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Best Moving Average Trading Strategies for Cryptocurrencies

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Best Moving Average Strategies for Crypto

Crypto streets are too fast-paced AND pretty lucrative if you are armed with the right trading tools.

As such, learning various crypto trading strategies like using moving averages and other technical indicators can help keep you on the right side of trades.

The good news: all of these crypto trading strategies are universal.

Here, we mean learning how to use moving average crossover strategies applies to Forex, Stock, Crypto, and every other tradable market.

Questions you might be asking yourself are these: If we are talking about moving average crossover strategies, what exactly is this “moving average”?

In fact, what the heck is this tool? And why are people “stressing” Google’s systems by searching for this crypto trading strategy?

To get going, we must understand the basics of what pins this indicator. This will mean going back to the basics and “peeling back the mask.”

We must grasp all the details of what is arguably the world’s most used trading tool employed by millions of beginner and experienced crypto traders.

What is a Moving Average (MA)?

A moving average in cryptocurrency trading is just what the name implies—a moving average. This indicator averages out historical prices and prints out as a line on the primary chart.

Here is what it does: Deploying a simple moving average on a chart will activate a formula that automatically fetches price points of an asset within a period and prints out the line.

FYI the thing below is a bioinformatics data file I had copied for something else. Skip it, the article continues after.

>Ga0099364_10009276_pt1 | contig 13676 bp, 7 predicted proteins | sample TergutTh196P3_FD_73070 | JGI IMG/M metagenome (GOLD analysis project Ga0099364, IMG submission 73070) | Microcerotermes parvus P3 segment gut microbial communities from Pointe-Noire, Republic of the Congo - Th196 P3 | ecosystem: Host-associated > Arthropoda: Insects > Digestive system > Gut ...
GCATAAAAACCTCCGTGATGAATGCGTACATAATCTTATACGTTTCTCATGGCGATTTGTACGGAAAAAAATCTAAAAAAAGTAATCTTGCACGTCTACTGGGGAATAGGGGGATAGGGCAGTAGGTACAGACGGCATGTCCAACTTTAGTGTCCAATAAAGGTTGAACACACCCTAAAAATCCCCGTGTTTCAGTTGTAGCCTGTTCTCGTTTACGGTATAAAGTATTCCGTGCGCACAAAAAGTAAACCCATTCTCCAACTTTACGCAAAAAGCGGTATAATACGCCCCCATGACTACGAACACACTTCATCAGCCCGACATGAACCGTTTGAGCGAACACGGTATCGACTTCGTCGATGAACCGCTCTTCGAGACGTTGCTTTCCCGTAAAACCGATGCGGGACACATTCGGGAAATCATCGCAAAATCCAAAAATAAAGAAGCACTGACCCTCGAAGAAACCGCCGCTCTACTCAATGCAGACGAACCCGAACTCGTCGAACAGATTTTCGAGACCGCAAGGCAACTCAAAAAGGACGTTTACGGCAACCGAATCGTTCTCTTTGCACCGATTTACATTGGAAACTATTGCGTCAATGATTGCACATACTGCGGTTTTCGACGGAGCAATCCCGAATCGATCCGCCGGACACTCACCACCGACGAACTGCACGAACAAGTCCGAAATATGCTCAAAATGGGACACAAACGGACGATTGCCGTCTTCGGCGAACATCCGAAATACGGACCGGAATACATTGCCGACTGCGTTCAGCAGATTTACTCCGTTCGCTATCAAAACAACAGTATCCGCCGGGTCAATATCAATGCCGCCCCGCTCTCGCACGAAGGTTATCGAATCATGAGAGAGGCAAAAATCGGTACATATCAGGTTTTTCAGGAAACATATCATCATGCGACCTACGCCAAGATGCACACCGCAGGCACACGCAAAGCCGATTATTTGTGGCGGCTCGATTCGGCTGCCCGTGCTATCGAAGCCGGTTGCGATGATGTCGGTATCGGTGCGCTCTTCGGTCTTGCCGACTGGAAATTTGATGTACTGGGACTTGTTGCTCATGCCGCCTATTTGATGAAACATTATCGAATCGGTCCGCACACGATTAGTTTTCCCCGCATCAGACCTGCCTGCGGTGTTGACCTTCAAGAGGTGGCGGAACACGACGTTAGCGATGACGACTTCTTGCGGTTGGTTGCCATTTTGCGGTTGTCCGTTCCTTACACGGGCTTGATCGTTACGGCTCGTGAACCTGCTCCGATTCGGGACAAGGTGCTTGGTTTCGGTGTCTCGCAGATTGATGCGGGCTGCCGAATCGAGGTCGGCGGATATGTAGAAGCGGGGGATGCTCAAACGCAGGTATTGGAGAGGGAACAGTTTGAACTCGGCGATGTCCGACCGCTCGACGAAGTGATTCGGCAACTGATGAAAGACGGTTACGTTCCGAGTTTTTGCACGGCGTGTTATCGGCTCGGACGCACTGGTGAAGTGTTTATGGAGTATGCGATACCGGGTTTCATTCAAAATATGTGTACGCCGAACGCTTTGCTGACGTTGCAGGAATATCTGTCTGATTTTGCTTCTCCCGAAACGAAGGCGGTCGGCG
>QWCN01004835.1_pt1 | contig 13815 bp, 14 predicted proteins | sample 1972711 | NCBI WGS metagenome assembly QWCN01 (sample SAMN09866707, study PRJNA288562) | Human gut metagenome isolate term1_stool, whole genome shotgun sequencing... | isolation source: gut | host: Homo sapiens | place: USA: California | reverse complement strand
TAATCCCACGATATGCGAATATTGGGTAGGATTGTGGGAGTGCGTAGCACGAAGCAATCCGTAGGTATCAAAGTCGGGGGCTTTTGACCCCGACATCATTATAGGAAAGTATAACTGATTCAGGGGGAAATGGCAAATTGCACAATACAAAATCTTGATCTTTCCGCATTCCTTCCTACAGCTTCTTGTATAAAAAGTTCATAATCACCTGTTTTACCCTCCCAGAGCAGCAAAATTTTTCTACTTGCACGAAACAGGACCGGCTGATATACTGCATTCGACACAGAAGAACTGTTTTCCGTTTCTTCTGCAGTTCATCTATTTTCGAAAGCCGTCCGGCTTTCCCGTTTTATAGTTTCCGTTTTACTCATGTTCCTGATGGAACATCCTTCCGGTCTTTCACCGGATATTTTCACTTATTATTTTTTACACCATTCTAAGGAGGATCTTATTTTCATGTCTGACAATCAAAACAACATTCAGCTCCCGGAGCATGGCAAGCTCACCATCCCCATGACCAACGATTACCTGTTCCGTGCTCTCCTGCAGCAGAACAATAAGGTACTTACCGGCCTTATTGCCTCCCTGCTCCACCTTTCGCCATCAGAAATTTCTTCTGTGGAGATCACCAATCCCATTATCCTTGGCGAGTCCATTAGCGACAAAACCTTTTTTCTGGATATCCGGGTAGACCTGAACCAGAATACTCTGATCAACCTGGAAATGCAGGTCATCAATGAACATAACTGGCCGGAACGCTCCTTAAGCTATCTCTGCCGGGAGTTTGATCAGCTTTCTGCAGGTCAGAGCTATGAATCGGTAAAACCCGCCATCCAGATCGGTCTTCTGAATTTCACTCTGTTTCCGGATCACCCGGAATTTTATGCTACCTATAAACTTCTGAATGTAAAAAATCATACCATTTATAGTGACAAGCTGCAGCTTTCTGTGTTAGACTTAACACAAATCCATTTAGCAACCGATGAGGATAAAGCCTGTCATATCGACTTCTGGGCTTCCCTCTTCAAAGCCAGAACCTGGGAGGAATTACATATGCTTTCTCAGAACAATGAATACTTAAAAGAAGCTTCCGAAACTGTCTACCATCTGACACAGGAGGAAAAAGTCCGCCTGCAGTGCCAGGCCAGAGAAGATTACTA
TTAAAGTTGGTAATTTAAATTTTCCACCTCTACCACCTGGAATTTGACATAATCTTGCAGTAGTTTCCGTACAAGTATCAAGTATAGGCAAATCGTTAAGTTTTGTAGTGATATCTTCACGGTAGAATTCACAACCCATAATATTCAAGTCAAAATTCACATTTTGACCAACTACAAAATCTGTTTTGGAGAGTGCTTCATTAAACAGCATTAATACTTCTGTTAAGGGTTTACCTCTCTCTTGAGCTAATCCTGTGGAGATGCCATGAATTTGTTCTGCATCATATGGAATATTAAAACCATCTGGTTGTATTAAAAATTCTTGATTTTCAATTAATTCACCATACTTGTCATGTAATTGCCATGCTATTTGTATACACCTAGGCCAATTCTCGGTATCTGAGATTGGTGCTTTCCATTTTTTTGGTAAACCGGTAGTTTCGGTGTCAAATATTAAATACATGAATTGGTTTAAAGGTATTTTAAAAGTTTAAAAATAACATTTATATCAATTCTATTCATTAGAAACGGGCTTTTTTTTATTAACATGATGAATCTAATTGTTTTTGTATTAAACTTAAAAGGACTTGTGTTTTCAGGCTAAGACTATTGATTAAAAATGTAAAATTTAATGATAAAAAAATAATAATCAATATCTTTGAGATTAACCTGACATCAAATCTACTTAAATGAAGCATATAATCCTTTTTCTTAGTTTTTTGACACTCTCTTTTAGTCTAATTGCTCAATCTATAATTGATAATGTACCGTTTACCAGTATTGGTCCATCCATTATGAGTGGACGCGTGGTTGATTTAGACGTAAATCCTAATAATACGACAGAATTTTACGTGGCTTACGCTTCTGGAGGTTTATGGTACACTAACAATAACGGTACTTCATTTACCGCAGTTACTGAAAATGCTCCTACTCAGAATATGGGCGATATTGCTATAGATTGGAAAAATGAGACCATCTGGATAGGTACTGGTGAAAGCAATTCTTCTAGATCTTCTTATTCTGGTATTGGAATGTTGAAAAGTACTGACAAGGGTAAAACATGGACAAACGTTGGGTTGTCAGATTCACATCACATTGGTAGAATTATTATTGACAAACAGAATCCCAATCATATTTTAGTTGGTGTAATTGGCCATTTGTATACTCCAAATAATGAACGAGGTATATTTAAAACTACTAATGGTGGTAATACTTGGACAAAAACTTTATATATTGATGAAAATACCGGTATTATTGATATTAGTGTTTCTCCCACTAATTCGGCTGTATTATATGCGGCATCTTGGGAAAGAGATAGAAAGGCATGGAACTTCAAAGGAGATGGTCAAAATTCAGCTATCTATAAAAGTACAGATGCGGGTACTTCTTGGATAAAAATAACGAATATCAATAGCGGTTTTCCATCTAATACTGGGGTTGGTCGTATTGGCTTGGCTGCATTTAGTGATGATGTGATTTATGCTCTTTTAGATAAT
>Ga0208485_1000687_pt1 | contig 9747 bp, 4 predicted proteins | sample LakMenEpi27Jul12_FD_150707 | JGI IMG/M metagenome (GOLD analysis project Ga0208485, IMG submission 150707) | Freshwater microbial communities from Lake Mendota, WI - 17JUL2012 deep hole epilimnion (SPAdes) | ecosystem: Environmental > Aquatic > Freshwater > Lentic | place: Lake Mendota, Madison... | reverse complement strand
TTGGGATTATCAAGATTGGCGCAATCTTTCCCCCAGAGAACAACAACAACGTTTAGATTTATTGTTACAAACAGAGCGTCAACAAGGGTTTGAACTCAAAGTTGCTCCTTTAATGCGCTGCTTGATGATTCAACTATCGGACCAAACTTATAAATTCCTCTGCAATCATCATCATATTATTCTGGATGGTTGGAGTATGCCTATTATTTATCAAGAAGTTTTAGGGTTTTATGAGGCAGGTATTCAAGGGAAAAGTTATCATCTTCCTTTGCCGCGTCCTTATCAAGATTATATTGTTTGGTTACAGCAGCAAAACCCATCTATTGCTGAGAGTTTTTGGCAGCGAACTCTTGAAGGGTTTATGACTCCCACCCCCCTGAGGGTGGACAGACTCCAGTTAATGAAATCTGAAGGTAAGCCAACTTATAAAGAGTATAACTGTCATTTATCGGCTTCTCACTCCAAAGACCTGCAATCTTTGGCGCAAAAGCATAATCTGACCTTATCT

It is important to note that a typical candlestick has four price points.

Let’s take, for example, the daily chart.

On any given day, the price will open at a price “a,” retraces to register a low at “b,” before rising to point “c” and closing at a price “d.” All these are critical and can be employed differently by a trader depending on his style.

Types of Moving Averages in Cryptocurrency Trading

There are four main types of moving averages:

Simple Moving Average: This averages the close price point of a digital asset within a given period.

The process is automated, and the formula is as below:

SMA = SUM (CLOSE (i), N) / N

Where:

SUM — sum;

CLOSE (i) — current period close price;

N — number of calculation periods.

Exponential Moving Average (EMA): It is a “smoothed” moving average, calculated by adding a particular share of the current closing price to the previous value. The result means that the latest price of a crypto asset would carry more weight.

The formula is as below:

EMA = (CLOSE (i) * P) + (EMA (i – 1) * (1 – P))

Where:

CLOSE (i) — current period close price;

EMA (i – 1) — the value of the Moving Average of a preceding period;

P — the percentage of using the price value.

Smoothed Moving Average (SMMA): This technical indicator comprises several moving average values. The first value, for instance, is the moving average value within a given period. Other values taken into consideration are the moving average inclusive of the current bar and that which excludes the reading of the current bar.

The formula is: SMMA (i) = (SMMA (i – 1) * (N – 1) + CLOSE (i)) / N

Where;

SUM — sum;

SUM1 — the total sum of closing prices for N periods; it is counted from the previous bar;

PREVSUM — smoothed sum of the previous bar;

SMMA (i-1) — smoothed moving average of the previous bar;

SMMA (i) — smoothed moving average of the current bar (except for the first one);

CLOSE (i) — current close price;

N — smoothing period.

Linear Weighted Moving Average (LWMA): It is a moving average where the recent value holds more weight than previous readings. This weighting is calculated by “multiplying each of the closing prices within the considered series, by a certain weight coefficient.”

The formula is as below:

LWMA = SUM (CLOSE (i) * i, N) / SUM (i, N)

Where;

SUM — sum;

CLOSE (i) — current close price;

SUM (i, N) — total sum of weight coefficients;

N — smoothing period.

You can learn more about these moving average indicators here:

Best Moving Average Settings for Crypto Traders